The public sector is leading the charge in adopting collaborative technologies. Why?
1. They are mission focused – their goal is not profit, but service. In the case of the real leaders and innovators, the military and intelligence communities, their mission is life and death. They are keen to embrace methods and technologies that further the mission.
2. They are complex bureaucracies – the Federal government employs some 200,000 people. Policies and processes can be complex and less than agile. People within these bureaucracies must rely on their knowledge and relationships to improve effectiveness.
3. They must do more with less. The mission of government rarely shrinks, but their resources do. The resourcefulness and dedication of civil servants is what drives them ever forward.
4. The leadership of these agencies recognizes the talent within and the complexity of the mission.
5. Obama told them to. He’s demanding a new perspective of government effectiveness and how technology can enable it.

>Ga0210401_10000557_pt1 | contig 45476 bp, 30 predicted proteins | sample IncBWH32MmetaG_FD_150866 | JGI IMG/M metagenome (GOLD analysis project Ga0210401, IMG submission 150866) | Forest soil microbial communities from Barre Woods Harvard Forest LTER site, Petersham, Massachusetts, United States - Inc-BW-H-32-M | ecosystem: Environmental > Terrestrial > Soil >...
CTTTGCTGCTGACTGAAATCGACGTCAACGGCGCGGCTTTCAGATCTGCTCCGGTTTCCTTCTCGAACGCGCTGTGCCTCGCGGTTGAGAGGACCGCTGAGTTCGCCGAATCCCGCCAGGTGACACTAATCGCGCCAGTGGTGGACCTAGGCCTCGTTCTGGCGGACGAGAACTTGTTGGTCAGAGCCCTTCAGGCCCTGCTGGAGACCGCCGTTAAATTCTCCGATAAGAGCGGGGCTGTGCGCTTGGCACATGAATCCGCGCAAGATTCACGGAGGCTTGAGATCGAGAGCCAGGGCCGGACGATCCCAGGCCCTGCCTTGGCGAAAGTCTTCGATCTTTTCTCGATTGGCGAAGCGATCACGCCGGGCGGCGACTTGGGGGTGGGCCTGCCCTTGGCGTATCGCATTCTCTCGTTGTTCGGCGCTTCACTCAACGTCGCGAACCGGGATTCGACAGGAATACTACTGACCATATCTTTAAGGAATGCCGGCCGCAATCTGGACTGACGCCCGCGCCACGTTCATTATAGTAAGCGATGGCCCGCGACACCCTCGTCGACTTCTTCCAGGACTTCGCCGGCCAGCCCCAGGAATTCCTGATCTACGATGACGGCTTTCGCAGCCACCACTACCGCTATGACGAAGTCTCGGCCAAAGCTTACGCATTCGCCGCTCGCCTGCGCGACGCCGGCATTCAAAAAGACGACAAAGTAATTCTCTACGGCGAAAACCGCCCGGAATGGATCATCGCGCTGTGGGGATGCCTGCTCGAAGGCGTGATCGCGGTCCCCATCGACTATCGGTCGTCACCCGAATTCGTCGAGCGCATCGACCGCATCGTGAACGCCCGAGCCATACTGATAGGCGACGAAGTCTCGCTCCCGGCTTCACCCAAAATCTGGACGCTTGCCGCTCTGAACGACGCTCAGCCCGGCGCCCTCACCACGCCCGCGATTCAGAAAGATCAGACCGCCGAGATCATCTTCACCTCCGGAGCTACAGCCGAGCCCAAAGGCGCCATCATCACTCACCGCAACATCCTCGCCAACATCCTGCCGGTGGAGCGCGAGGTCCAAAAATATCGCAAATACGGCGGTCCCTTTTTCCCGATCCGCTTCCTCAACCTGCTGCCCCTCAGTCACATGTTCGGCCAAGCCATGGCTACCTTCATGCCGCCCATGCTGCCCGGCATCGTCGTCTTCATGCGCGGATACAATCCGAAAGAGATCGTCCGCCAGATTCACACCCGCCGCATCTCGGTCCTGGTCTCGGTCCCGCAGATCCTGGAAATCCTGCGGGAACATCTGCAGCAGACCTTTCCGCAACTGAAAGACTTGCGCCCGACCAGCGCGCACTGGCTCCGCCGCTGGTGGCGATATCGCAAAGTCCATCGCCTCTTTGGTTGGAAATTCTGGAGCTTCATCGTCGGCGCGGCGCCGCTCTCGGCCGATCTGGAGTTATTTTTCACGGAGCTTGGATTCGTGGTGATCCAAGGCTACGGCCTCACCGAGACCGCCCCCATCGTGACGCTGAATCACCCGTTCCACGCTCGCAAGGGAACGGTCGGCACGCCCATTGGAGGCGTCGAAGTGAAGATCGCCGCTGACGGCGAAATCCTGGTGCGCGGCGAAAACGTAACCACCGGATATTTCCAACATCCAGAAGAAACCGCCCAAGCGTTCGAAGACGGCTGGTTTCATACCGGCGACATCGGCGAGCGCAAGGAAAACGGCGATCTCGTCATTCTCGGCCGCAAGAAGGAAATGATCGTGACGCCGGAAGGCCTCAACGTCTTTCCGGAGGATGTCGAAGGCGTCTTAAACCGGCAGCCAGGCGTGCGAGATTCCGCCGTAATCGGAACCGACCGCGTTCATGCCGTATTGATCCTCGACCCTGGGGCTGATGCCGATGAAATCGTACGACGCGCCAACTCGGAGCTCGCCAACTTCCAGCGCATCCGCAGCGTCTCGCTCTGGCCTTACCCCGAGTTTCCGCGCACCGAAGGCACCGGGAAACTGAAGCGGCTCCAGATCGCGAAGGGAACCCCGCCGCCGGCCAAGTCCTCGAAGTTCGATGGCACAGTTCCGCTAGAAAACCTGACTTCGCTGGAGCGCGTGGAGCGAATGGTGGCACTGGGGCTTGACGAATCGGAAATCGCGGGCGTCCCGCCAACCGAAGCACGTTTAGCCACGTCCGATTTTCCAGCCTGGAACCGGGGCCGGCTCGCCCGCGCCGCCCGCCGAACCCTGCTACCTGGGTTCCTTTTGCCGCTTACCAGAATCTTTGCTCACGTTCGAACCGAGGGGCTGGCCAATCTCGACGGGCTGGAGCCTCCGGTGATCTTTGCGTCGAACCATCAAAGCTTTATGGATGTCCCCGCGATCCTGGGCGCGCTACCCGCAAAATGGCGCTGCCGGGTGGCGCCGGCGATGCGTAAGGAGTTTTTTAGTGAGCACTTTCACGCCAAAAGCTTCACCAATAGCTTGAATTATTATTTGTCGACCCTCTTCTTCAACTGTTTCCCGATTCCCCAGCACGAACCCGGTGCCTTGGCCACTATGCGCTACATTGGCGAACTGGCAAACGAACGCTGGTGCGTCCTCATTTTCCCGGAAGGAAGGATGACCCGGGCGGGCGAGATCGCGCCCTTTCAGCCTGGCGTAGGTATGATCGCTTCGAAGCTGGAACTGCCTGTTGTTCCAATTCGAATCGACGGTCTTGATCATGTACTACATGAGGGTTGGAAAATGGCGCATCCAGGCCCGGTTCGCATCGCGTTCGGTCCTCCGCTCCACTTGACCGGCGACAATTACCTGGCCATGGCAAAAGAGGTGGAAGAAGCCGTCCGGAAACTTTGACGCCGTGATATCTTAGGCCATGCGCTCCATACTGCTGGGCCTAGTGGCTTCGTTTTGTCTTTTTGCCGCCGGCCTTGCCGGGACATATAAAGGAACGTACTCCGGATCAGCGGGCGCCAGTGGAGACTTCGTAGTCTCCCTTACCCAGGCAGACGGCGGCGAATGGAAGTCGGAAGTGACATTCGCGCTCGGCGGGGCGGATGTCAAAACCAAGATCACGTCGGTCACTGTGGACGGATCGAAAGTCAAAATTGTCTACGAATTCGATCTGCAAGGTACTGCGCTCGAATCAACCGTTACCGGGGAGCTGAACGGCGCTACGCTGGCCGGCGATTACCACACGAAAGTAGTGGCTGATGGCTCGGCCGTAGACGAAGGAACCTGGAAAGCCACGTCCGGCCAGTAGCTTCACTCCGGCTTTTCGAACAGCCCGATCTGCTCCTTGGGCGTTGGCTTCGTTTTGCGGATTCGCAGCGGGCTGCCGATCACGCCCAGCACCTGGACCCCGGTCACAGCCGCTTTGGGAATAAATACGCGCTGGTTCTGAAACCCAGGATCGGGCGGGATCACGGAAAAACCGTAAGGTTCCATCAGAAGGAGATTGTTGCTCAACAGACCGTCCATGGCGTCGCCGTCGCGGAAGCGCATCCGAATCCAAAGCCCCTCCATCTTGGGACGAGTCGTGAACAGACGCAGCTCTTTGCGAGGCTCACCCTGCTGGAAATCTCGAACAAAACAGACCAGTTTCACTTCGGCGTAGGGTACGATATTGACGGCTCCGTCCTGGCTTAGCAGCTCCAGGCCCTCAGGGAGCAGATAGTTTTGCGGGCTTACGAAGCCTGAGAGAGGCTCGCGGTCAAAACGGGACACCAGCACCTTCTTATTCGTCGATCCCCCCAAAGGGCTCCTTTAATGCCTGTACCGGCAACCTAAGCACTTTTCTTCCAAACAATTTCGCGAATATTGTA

So – who’s sharing what? A very short list of examples, pulled from a very long list of initiatives:
3. The State Department is working to get embassy personnel up to speed quickly and retain knowledge as they rotate through different assignments with Diplopedia.
4. The Navy is using Tripwire, among other tools.
There are a dozen more great examples of government adopting collaborative concepts and technologies. What are they hoping to gain?
2. Situational awareness
3. Retention and reuse of work, knowledge, process and capability.
4. Leveraging the full passion of committed employees.
Join me on Friday at 1pm eastern time for a review of how some of Open Text’s latest technology helps meet these objectives with an easy to use, easy to deploy application to support collaboration in the public and commercial sectors. Go ahead and register here.
I hope to hear from you on this webinar, and here, on this blog about your challenges, successes and questions about how social collaboration can make your organization more effective.